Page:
Pints to get 30p more expensive: Landlords warn they will need to increase price of beer to cope with rising costs caused by supply and staff shortages

  • Price rise could push average UK pint above the £4 mark and £5.60 in London
  • Landlords warn the price rise is being driven by rising costs and staff shortages
  • It could be made worse if Rishi Sunak raises alcohol duty in his Autumn Budget
  • Publicans have already urged the Chancellor not to increase the tax this month 

Pints prices are set to rise by as much as 30p, experts predict, as landlords look to cover rising costs caused by the UK’s supply chain crisis and a shortage of staff.

In another blow to Britons already facing a cost of living crisis this winter, more than eight in ten pubs have revealed they plan to raise – or have already raised – their prices.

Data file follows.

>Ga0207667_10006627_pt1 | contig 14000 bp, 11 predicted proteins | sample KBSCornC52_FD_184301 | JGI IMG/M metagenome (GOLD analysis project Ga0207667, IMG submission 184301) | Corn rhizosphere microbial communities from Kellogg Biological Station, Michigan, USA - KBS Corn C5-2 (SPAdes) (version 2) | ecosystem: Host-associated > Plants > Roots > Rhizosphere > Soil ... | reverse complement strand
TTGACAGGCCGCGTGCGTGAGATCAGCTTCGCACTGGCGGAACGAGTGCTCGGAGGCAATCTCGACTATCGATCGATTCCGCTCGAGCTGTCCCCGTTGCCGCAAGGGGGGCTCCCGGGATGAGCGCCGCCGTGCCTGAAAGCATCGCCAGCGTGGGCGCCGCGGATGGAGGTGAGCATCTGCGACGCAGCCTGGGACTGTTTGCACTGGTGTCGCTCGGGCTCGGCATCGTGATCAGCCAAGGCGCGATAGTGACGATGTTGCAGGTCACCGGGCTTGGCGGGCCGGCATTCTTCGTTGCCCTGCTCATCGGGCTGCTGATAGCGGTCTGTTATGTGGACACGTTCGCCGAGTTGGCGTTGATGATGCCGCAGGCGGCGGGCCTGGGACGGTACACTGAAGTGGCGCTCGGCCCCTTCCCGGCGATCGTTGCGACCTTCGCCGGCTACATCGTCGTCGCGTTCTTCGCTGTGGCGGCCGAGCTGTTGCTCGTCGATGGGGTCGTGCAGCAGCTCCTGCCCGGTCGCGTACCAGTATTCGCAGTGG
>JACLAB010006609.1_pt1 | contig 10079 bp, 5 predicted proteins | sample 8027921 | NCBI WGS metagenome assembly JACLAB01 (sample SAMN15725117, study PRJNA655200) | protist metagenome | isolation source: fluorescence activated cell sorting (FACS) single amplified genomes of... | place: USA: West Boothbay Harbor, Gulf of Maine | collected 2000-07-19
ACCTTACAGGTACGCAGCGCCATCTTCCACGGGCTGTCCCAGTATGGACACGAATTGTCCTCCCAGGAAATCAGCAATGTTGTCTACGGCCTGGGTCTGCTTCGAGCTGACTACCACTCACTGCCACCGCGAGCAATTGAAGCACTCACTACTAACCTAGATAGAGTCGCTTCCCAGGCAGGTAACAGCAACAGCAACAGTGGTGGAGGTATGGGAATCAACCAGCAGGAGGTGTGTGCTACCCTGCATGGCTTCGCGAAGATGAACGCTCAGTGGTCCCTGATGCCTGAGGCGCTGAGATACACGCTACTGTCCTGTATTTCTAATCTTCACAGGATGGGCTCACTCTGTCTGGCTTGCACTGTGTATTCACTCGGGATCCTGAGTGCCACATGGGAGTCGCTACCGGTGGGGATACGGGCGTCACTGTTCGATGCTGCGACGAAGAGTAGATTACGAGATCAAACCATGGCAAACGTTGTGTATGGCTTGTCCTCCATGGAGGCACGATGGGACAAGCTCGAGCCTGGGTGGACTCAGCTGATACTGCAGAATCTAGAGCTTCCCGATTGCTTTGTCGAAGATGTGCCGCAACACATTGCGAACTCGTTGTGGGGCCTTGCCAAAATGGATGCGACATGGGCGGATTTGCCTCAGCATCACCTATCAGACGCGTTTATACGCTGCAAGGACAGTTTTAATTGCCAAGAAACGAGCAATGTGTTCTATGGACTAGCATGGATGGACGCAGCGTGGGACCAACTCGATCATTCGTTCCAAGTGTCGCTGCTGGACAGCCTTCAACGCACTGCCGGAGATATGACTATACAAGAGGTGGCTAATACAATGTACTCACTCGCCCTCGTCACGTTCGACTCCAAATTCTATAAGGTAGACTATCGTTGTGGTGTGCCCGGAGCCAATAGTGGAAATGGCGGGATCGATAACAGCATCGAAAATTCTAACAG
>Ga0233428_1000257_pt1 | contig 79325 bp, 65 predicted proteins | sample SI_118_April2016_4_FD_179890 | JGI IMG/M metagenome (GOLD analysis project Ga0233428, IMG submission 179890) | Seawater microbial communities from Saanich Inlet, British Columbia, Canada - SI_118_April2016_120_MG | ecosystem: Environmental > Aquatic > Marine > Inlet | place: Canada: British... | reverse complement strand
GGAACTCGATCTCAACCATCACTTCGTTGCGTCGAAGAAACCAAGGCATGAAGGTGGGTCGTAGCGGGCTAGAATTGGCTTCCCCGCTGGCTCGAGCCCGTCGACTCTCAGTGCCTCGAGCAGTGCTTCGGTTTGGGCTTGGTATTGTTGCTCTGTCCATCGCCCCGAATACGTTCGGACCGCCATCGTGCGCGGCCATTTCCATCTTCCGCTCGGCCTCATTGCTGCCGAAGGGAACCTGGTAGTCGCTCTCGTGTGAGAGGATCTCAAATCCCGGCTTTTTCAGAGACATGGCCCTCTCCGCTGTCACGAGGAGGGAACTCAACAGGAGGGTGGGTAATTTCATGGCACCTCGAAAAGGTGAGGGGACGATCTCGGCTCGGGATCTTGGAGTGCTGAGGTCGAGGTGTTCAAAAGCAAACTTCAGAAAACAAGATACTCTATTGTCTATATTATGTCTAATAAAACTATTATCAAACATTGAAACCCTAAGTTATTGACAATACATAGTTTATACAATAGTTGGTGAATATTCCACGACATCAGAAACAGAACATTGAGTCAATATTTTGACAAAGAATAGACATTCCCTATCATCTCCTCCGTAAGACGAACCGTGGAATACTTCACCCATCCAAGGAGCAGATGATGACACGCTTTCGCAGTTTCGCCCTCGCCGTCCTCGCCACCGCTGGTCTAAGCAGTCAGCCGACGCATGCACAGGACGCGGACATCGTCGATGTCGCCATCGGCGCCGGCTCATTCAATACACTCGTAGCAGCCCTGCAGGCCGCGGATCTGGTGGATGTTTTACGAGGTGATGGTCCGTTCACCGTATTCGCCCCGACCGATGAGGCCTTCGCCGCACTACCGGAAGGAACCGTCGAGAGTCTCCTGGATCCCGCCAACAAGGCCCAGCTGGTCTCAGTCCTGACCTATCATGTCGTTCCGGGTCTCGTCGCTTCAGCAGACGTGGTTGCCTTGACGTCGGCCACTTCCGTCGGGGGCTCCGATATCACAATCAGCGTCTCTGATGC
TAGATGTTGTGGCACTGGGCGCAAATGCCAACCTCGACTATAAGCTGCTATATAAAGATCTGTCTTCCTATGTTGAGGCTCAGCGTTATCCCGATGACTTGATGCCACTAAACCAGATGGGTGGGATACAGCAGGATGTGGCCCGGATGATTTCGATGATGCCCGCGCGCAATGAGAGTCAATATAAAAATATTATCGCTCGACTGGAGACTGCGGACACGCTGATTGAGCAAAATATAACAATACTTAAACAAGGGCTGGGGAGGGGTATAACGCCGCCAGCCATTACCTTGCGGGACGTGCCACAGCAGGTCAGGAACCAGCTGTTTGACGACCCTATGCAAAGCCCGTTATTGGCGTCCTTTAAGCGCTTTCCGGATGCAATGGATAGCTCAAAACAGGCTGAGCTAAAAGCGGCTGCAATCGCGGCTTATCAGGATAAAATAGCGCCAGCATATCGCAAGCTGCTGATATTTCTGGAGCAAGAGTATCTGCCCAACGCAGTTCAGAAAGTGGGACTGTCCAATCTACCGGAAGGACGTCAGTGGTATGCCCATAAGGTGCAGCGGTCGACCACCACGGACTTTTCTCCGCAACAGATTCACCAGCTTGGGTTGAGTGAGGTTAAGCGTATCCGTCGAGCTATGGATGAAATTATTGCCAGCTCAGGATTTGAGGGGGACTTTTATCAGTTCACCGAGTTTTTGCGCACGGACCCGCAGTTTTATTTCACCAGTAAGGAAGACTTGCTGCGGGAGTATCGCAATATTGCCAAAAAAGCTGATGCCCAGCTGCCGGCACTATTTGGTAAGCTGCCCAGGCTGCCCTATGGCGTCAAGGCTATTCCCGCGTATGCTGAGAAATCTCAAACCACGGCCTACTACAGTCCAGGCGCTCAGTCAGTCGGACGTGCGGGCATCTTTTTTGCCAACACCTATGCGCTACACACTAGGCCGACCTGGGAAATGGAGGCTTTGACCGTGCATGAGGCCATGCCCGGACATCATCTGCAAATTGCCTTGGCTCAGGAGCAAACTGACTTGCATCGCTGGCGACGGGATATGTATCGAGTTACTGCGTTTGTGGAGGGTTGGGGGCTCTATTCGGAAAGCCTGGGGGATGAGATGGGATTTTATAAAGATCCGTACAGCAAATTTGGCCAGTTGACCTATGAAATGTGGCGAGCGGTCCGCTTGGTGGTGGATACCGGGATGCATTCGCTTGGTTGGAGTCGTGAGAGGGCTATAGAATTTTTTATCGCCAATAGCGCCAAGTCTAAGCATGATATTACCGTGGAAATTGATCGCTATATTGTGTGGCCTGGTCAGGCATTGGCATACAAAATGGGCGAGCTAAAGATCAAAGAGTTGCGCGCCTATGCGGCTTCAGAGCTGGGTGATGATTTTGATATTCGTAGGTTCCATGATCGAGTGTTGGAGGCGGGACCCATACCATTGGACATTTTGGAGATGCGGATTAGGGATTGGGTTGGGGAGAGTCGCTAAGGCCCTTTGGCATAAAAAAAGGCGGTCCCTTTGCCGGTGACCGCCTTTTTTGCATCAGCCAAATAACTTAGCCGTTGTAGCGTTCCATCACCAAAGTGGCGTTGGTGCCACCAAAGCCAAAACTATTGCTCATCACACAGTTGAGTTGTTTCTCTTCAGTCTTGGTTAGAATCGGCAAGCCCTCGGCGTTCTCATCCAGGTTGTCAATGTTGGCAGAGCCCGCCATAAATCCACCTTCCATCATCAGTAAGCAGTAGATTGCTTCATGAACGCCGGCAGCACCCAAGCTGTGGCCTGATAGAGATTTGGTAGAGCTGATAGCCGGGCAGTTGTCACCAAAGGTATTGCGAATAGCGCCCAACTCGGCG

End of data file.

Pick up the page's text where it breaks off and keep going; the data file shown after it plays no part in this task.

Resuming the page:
It means the cost of an average pint in the UK could push above the £4 mark, while average prices in London could hit £5.60.

Industry experts warn that a £6 pint could soon become the norm down south – a price Londoners already have to shell out in many bars and restaurants in the capital.

And the rise could be made even worse if Rishi Sunak opts to increase alcohol duty in his Autumn Budget, due to be announced at the end of this month.

Publicans are urging the Chancellor not to increase the tax on alcoholic beverages, with one industry expert even calling for the duty to be reduced to help businesses recover from the impacts of Covid.